Presentation on theme: "THORACIC TRAUMA. YOU JUST NEVER KNOW WHEN TRAUMA WILL OCCUR!"— Presentation transcript:
YOU JUST NEVER KNOW WHEN TRAUMA WILL OCCUR!
INTRODUCTION Each year there are nearly 150,000 accidental deaths in the United States 25% of these deaths are a direct result of thoracic trauma An additional 25% of traumatic deaths have chest injury as a contributing factor
MORTALITY OF CHEST WOUNDS DURING MILITARY CAMPAIGNS
REASON As a Ranger First Responder, you must be able to identify and treat penetrating trauma to the chest!
Major Anatomy and Physiology of the Chest
OVERVIEW Causes of Thoracic Trauma Types, Signs and Symptoms, and Management of Thoracic Trauma
CAUSES OF THORACIC TRAUMA: Falls 3 times the height of the patient Blast Injuries overpressure, plasma forced into alveoli Blunt Trauma PENETRATING TRAUMA
OPEN PNEUMOTHORAX Develops when penetration injury to the chest allows the pleural space to be exposed to atmospheric pressure - “Sucking Chest Wound” Q- WHAT MAY CAUSE A SCW? Examples Include: GSW, Stab Wounds, Impaled Objects, Etc...
LARGE VS SMALL Severity is directly proportional to the size of the wound Atmospheric pressure forces air through the wound upon inspiration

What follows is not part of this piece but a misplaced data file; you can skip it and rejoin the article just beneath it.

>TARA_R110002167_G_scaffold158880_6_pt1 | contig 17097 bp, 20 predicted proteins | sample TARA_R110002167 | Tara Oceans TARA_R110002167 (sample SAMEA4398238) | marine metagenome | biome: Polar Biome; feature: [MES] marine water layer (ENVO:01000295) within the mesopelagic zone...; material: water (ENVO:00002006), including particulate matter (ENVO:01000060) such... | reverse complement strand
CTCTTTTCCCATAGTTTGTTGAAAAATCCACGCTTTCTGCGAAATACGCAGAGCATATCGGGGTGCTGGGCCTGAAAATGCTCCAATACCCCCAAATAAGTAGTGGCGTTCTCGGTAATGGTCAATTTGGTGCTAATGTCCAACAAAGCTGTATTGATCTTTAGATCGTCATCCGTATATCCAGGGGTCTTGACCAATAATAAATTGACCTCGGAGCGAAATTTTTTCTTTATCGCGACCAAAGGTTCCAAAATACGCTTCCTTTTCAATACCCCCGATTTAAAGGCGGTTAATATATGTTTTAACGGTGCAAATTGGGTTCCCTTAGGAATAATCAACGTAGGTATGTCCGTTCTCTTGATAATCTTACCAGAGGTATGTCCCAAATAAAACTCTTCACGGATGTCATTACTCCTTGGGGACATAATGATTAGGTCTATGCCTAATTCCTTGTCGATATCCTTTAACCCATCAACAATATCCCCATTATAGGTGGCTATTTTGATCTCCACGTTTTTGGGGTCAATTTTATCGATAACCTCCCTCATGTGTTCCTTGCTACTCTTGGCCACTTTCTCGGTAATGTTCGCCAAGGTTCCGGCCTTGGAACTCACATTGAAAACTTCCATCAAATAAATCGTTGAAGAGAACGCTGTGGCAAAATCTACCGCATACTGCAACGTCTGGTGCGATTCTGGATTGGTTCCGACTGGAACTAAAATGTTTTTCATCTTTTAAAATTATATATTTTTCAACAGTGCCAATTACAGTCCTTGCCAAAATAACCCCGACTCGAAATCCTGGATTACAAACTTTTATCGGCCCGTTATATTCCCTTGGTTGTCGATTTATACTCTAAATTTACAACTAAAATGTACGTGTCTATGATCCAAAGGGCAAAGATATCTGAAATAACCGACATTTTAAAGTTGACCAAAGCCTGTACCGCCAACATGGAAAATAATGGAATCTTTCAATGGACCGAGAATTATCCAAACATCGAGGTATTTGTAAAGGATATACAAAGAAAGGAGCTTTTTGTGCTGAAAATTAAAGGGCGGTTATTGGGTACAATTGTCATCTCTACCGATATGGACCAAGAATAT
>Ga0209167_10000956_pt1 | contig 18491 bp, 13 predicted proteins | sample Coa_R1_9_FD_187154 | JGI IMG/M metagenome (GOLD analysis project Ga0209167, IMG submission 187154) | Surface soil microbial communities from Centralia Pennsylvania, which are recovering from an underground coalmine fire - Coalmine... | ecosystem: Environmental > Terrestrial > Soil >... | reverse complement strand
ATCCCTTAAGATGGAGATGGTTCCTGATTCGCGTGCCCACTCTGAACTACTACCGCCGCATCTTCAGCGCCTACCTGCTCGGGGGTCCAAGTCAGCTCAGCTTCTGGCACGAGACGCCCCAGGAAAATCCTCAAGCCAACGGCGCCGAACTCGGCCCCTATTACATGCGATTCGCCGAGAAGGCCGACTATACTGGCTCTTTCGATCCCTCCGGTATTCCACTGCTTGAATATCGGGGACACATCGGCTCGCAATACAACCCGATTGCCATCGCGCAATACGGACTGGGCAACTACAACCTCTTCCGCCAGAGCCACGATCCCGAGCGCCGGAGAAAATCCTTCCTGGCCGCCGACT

S/S: OPEN PNEUMOTHORAX Shortness of Breath (SOB) Pain Sucking or gurgling sound as air moves in and out of the pleural space through the wound
MANAGEMENT OF SCW Apply an Asherman Chest Seal Occlusive dressing with a release valve Observe for development of a Tension Pneumothorax
TENSION PNEUMOTHORAX Air within thoracic cavity that cannot exit the pleural space Fatal if not immediately identified, treated, and reassessed for effective management
Tension Pneumothorax Following Stab Wound
EARLY S/S OF TENSION PNEUMOTHORAX ANXIETY! Increased respiratory distress Unilateral chest movement Unilateral decreased or absent breath sounds
LATE S/S OF TENSION PNEUMOTHORAX Jugular Venous Distension (JVD) Tracheal Deviation Narrowing pulse pressure Signs of decompensating shock
JVD & TRACHEAL SHIFT Decreased input and output from the heart with compression of the great vessels
JVD & TRACHEAL SHIFT Increased pressure moves mediastinum and compresses the lung on the uninjured side
MANAGEMENT OF TENSION PNEUMOTHORAX Asherman Chest Seal Needle Decompression High flow oxygen (If available) Bag Valve Mask / Intubation Chest Tube (BN CCP/CASEVAC)
RGR MEDIC CHEST TUBE INSERTION
NEEDLE THORACENTESIS Locate 2nd or 3rd Intercostal Space at the Midclavicular Line Insert a 14g needle/catheter over the top of the rib (“VAN”) into the pleural space Listen for air escape (WHOOSH!) Leave the catheter in place Reassess
SUMMARY Reviewed anatomy and physiology of the chest Discussed causes of trauma to the chest Signs, symptoms, and emergent management of: OPEN PNEUMOTHORAX Asherman Chest Seal TENSION PNEUMOTHORAX Needle Thoracentesis